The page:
I've been reading a lot of articles on the history and population genetics of the South Asian caste system, and have bookmarked them, but it is taking time to get to the point where I feel that I have a firm enough command of the material to synthesize that information into a well referenced post here.
The story at the top of the caste pyramid is pretty well understood and is fairly familiar to me (although still more complex than conventional wisdom would suggest), as this is deeply interrelated to the relatively familiar topic of Indo-European and Dravidian linguistic origins.
In the middle, the main story seems to be one of regional variation and of the extent to which geography and caste are more relevant to a particular population's genetic makeup. This story is less familiar, but still seems amenable to an analysis not unlike that done at the top of the pyramid.
But, I'm particularly intrigued by and still coming to terms with understanding the distinction between middle to lower caste individuals and people who are beneath the main varna structure entirely, which consists of two distinct populations: "untouchables" a.k.a. Dalits a.k.a. Scheduled Castes, on one hand, and "tribal" populations, on the other.
Dipping my toe in so far, the population genetics of the Scheduled Castes seem to be dominated by distinctively South Asian features not found in any other population on earth and properly characterized as indigenous. This begs the question of how the "otherness" of these castes came to be, with a tentative hypothesis that the Scheduled Castes may have been mostly made up of the descendants of prisoners of war captured in wars between South Asian micro-states when the subcontinent had a balkanized political landscape who were held in a slave-like status at some point.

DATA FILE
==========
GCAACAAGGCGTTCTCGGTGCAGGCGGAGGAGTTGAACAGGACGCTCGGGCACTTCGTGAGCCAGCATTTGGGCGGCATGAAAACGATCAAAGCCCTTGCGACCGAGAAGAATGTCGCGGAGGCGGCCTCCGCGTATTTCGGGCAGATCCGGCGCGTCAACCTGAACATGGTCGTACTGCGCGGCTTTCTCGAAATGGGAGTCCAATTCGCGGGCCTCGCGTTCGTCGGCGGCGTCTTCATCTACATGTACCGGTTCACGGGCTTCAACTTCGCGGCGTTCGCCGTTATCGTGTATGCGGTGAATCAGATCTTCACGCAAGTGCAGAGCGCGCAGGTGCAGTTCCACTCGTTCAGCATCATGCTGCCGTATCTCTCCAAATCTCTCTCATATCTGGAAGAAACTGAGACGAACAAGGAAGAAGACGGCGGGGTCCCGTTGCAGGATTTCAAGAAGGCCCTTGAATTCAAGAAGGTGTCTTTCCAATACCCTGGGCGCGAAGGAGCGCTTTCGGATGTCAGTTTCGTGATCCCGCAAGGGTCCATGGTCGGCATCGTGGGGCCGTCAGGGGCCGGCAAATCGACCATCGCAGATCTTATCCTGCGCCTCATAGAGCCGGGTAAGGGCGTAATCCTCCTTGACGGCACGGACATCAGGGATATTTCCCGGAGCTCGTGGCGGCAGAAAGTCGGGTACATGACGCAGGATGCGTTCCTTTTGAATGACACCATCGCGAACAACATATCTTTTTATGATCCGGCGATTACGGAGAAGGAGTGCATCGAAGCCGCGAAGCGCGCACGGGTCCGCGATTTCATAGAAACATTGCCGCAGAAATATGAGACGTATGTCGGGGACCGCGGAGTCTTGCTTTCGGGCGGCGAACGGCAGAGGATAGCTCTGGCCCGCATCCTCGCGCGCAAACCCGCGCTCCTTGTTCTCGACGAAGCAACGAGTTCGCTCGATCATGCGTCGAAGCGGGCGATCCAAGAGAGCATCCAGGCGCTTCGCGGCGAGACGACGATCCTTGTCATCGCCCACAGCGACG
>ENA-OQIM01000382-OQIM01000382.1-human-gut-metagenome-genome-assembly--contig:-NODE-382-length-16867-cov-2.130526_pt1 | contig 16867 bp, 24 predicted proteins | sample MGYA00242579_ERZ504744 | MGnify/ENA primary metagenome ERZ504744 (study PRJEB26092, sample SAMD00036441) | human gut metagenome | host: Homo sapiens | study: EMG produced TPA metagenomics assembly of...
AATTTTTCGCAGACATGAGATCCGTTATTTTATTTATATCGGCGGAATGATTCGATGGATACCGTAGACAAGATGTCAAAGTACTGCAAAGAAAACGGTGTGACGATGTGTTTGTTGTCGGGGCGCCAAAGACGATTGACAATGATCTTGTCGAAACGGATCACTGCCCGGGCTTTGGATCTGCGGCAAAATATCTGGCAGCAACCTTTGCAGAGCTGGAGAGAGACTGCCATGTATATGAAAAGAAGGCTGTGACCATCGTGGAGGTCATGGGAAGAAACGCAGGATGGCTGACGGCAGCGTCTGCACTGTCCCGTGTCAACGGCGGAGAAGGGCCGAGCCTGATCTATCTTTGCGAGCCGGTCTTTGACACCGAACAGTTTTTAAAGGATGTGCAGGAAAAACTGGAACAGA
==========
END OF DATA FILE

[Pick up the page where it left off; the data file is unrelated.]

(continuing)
In contrast, so far, the population genetics of "tribal" populations in India appear to vary greatly from tribe to tribe, are sometimes not dominated by genetic features private to South Asia, and do not always have genetics that reflect their current language suggesting that there have been instances of language shift in tribal populations.
It tentatively appears that many of the tribal populations that have been foragers in historical time periods reverted to that status after having ancestors who were probably food producers who migrated to South Asia from outside the subcontinent at some point during the latter half of the Holocene era. This is contrary to the conventional wisdom that sees tribal populations as the indigenous hunter-gatherers of India, which is true if one looks only to the historic era, but may not be true when viewed from the sweeping perspective of the entire Holocene era.
As I note, these tentative conclusions are subject to change, undigested, unrefined, and not carefully sourced to the references that support them at this point, as I go through the process of assimilating and making sense of the rather large literature on the subject, not all of which is consistent. But, this post does provide some work in process update to what I've been looking at and thinking about on that score.
I'd welcome comments on these tentative ideas, pointers to different well supported hypotheses, and sources that address these questions from various disciplinary perspectives.